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Can You Lose A House You Paid For?

You may have heard a lot of media noise about the potential bursting of the housing bubble. Well, a correction in the real estate market is the least of Kwaku Atta Poku’s worries.

Mr. Poku—a hard-working immigrant from Ghana and owner of a small taxi business—carefully paid and kept a record of every mortgage check. In fact, some months Mr. Poku paid more than was required on his mortgage. So you can imagine Mr. Poku’s surprise when he learned that his house not only had been put up for sale, but that it had been bought ten days later by a real estate investor.

foreclosure.jpg The most tragic part of the story is that it looks like Mr. Poku never did anything wrong. He lost his house because his mortgage company couldn’t find key documents that would prove his initial loan had been paid, a bank didn’t have its paperwork in order, and the title company that handled Mr. Poku’s refinancing is now out of business. Even though Mr. Poku kept photocopies of all his mortgage checks, he couldn’t prove that the original check issued to pay off his first mortgage was accepted because he only had a photocopy of the front part of the $96,599.74 check.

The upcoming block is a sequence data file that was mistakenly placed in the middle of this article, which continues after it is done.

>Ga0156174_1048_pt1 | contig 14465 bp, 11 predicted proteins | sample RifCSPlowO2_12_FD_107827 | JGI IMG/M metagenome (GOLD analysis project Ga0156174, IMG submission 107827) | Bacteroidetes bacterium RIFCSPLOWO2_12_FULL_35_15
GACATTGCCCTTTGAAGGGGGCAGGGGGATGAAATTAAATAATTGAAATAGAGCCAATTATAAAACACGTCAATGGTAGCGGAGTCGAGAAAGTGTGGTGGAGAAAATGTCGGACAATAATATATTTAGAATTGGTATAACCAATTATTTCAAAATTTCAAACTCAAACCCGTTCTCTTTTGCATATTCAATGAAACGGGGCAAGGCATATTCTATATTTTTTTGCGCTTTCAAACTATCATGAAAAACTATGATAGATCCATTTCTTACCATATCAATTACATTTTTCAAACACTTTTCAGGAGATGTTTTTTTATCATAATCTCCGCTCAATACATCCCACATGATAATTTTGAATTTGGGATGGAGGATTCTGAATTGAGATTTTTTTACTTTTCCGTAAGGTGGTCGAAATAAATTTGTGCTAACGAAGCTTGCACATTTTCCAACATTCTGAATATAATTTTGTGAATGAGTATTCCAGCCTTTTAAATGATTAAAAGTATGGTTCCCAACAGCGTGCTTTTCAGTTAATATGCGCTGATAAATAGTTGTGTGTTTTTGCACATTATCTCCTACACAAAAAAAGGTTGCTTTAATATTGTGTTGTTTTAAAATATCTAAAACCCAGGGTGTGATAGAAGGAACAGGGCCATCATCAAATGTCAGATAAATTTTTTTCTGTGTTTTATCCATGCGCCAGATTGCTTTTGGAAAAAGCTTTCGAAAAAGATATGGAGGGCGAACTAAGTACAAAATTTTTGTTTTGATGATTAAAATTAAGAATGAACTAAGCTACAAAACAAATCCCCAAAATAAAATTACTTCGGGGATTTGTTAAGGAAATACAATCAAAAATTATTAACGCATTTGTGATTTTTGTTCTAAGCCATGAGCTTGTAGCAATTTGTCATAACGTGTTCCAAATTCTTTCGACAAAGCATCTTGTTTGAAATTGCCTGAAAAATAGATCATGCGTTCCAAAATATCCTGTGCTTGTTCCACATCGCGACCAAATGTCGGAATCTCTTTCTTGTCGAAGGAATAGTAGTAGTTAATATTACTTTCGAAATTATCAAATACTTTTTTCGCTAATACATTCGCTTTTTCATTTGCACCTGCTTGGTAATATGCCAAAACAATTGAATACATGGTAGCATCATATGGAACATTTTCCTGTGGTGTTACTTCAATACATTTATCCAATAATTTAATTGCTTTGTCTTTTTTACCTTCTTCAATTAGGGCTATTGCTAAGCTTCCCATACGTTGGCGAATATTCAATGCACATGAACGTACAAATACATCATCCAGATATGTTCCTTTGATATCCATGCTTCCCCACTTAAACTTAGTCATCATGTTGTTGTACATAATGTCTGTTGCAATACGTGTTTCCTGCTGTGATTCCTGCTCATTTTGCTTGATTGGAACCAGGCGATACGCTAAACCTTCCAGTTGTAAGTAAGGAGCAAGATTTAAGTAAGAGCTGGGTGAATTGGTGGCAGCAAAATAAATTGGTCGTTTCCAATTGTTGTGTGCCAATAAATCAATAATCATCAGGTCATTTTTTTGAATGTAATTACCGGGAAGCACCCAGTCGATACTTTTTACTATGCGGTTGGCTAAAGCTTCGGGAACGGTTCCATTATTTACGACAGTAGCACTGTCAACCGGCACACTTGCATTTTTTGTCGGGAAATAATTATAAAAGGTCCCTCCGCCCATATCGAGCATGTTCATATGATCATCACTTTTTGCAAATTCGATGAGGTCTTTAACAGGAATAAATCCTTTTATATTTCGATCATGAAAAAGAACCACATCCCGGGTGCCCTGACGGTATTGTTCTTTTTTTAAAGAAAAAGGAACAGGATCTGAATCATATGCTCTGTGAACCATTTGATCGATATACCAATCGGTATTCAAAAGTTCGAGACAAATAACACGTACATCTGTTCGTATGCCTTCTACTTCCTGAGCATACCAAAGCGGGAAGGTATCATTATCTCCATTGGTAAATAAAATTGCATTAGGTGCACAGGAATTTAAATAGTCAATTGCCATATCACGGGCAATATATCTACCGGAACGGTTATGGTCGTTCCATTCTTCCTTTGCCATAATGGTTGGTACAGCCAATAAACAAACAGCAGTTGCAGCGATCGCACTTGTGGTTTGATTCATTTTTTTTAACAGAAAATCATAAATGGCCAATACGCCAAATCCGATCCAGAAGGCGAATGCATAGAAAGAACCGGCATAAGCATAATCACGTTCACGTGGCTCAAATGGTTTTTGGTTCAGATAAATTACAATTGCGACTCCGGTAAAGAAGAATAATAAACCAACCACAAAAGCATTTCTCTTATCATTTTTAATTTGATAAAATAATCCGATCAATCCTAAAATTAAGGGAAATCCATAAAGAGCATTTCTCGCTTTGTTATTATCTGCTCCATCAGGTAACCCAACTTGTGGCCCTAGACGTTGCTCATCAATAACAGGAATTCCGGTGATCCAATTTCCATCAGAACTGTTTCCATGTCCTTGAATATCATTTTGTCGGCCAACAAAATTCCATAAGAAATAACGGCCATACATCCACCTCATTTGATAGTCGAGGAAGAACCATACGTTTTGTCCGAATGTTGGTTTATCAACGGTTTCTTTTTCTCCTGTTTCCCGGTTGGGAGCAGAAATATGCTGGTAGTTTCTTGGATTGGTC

So What Happened to Mr. Poku?

Tragically, there was nothing that Mr. Poku could do. The foreclosure went through, Mr. Poku lost his initial appeal, and he couldn’t file an appeal in Maryland’s highest court because he couldn’t afford a mandatory bond to insure against losing the case. Not only does Mr. Poku “owe” over $90,000 on his first mortgage, but he and his family racked up $20,000 in “rental” bills (for “renting” their own house!) before they were evicted!

The crazy thing is that while Maryland law requires a foreclosure notice to be sent to a homeowner, it does not require proof that the notice was received by the homeowner. Mr. Poku recently testified at a Maryland State Senate hearing on a bill that would require at least thirty days for notice and posting of the property before a foreclosure sale.

The bill failed.


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